The ‘Real’ Law Says Something Totally Different About Mueller Indicting Trump

Rudy “Gloss Over” Giuliani, the personal lawyer to President Donald Trump, is now claiming that Special Counsel Mueller’s legal team has a told the Trump legal team a sitting president can’t be indicted, because of Justice Department Guidelines, due to the challenges that come with the job. We shouldn’t be in a rush to buy the Giuliani claim- recall prior leaks indicated that Mueller gave Trump lawyers questions and other related items.

The Impeachment Judgment clause allows for indictment:

Judgment in Cases of Impeachment shall not extend further than to removal from Office, and disqualification to hold and enjoy any Office of honor, Trust or Profit under the United States: but the Party convicted shall nevertheless be liable and subject to Indictment, Trial, Judgment and Punishment, according to Law.

A 2000 Memo to the Attorney General said, “A Sitting President’s Amenability to Indictment and Criminal Prosecution,” reported the findings of a 1973 Memo coming from the U.S. Office of Legal Counsel:

The memorandum concluded that the plain terms of the Clause do not impose such a general bar to indictment or criminal trialprior to impeachment and therefore do not, by themselves, preclude the criminal prosecution of a sitting President.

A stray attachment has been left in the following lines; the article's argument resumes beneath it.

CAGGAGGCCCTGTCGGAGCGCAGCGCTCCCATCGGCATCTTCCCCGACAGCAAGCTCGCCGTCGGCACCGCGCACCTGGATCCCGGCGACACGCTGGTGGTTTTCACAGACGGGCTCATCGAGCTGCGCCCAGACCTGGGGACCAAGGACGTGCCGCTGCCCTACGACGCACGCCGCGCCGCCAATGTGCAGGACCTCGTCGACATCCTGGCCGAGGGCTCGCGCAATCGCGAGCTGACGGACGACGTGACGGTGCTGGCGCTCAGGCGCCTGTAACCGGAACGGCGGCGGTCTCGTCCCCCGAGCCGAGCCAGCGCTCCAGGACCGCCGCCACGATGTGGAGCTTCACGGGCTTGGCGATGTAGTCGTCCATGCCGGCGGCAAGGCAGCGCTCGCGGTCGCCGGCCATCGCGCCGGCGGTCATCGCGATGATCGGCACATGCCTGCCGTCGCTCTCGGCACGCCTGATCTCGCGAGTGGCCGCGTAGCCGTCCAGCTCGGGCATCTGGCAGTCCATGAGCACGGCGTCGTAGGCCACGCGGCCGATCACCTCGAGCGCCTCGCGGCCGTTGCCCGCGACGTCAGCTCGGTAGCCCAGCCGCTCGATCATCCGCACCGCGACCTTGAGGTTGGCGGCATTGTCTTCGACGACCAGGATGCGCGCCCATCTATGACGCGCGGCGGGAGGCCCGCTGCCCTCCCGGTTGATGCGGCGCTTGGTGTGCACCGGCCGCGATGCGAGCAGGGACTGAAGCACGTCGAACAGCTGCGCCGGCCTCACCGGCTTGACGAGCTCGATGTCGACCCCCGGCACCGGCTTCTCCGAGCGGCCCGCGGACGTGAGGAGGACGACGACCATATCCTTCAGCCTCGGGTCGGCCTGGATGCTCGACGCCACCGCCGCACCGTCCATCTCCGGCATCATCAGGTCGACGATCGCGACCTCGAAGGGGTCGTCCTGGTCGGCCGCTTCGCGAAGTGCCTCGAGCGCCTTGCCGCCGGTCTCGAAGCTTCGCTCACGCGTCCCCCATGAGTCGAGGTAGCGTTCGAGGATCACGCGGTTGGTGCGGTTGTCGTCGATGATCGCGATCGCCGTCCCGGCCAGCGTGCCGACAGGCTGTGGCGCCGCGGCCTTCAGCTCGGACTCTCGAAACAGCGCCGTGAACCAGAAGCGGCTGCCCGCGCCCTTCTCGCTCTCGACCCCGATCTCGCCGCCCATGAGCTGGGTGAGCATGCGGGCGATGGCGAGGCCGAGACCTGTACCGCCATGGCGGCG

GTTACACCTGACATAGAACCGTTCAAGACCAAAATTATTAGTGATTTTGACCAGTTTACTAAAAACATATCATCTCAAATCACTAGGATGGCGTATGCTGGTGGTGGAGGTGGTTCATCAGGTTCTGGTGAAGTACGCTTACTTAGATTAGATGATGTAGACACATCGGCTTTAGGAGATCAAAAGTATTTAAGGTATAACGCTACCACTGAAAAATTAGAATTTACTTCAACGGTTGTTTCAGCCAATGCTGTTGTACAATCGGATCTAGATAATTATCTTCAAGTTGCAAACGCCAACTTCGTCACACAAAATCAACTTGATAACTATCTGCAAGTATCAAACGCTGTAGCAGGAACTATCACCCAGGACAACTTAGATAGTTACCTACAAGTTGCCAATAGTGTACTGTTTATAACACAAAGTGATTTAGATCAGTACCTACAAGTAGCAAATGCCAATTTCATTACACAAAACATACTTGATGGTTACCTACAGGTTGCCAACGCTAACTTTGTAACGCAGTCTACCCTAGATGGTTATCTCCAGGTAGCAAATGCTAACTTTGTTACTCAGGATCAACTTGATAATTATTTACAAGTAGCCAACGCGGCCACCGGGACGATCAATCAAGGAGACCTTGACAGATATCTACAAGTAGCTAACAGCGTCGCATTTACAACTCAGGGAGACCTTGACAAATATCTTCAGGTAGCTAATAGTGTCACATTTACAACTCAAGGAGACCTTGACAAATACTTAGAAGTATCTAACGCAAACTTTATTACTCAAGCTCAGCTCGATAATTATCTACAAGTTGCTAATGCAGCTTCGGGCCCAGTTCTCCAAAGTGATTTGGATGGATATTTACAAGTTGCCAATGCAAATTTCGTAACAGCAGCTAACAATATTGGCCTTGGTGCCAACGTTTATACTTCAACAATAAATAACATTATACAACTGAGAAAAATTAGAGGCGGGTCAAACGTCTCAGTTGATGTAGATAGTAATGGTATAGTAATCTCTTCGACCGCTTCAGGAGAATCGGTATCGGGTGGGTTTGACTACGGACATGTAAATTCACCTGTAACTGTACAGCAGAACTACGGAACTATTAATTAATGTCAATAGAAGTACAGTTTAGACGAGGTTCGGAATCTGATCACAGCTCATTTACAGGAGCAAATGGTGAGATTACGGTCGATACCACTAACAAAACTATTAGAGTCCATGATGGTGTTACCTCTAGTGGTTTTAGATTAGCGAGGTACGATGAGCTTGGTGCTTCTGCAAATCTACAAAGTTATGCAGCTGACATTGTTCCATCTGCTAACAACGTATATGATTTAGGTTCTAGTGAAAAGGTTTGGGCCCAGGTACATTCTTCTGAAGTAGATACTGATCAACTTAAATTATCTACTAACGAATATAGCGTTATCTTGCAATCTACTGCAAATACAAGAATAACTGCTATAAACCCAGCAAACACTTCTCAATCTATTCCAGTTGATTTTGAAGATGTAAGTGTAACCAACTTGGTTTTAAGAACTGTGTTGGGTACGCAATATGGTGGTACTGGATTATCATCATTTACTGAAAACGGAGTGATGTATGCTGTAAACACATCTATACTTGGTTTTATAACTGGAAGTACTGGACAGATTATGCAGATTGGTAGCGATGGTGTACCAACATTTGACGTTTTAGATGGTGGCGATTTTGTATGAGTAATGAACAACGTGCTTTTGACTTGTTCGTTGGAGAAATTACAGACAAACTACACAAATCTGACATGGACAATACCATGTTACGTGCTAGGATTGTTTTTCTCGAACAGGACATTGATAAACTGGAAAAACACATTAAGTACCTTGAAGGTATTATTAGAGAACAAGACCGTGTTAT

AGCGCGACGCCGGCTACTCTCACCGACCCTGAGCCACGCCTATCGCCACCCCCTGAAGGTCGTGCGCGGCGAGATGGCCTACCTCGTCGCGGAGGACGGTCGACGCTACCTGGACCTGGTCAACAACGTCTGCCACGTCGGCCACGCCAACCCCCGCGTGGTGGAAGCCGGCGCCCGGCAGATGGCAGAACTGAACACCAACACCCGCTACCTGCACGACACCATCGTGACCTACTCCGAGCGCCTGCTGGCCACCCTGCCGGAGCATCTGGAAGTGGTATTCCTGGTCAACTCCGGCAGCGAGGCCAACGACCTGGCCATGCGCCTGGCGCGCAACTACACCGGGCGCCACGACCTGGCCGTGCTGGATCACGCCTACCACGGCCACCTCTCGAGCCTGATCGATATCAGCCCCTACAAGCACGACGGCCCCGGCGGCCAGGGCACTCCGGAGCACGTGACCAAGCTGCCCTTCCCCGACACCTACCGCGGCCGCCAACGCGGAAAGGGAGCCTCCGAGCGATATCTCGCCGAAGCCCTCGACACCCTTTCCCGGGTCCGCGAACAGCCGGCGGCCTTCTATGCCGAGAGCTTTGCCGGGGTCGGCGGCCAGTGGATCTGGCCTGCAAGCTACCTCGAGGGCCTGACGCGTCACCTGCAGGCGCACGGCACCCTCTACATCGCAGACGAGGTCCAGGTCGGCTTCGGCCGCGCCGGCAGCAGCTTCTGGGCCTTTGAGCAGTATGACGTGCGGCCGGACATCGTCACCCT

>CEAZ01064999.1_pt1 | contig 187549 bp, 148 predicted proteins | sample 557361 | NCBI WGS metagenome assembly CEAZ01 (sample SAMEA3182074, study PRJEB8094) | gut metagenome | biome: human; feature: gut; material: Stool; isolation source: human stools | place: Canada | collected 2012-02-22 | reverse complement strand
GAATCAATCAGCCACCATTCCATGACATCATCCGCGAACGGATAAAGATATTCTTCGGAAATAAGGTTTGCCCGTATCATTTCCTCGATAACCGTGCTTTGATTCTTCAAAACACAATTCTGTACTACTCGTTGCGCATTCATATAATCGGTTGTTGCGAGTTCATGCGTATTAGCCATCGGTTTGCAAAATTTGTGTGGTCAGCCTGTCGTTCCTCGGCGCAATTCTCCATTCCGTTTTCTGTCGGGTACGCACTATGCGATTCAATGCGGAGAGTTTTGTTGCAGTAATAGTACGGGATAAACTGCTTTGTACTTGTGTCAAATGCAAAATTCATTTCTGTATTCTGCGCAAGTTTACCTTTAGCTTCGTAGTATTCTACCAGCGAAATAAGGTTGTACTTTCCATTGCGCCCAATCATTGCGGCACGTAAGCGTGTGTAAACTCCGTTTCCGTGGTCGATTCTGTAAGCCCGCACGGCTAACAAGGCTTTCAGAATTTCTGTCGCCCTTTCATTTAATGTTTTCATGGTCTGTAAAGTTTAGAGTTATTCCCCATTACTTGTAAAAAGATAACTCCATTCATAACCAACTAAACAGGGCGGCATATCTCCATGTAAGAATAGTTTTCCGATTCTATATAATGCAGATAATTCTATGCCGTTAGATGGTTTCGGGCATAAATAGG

That 1973 OLC Memo said that it is the responsibilities of the presidential office that prevent indictment while being president. The 2000 Memo said the same. As the Library of Congress stated in its exhaustive research on and interpretation of the U.S. Constitution concluded:

second issue arose that apparently has not been considered before: whether persons subject to impeachment could be indicted and tried prior to impeachment and conviction or whether indictment could only follow removal from office.

This is an untested issue. The closest the Supreme Court came to addressing the problem in criminal matters is the decision for Nixon v. Fitzgerald. The specific language likely is just dicta (language that is not power-based because the issue is not being dealt with by the court), but the four justices in dissent for that case said:

But there is no contention that the President is immune from criminal prosecution in the courts under the criminal laws enacted by Congress, or by the States, for that matter. Nor would such a claim be credible. The Constitution itself provides that impeachment shall not bar ‘Indictment, Trial, Judgment and Punishment, according to Law.’ Art. I, § 3, cl. 7.

Chief Justice Warren Burger, for a concurring opinion for the case, claimed the “immunity is limited to civil damages” and that the President, like other Americans, is “not immune for acts outside official duties.” This will be played out soon and based on Giuliani’s statements, nobody should believe the matter is closed. Mueller is secretive and keeps his cards close to his chest – we shall find out what hand he is holding and how he chooses to play it.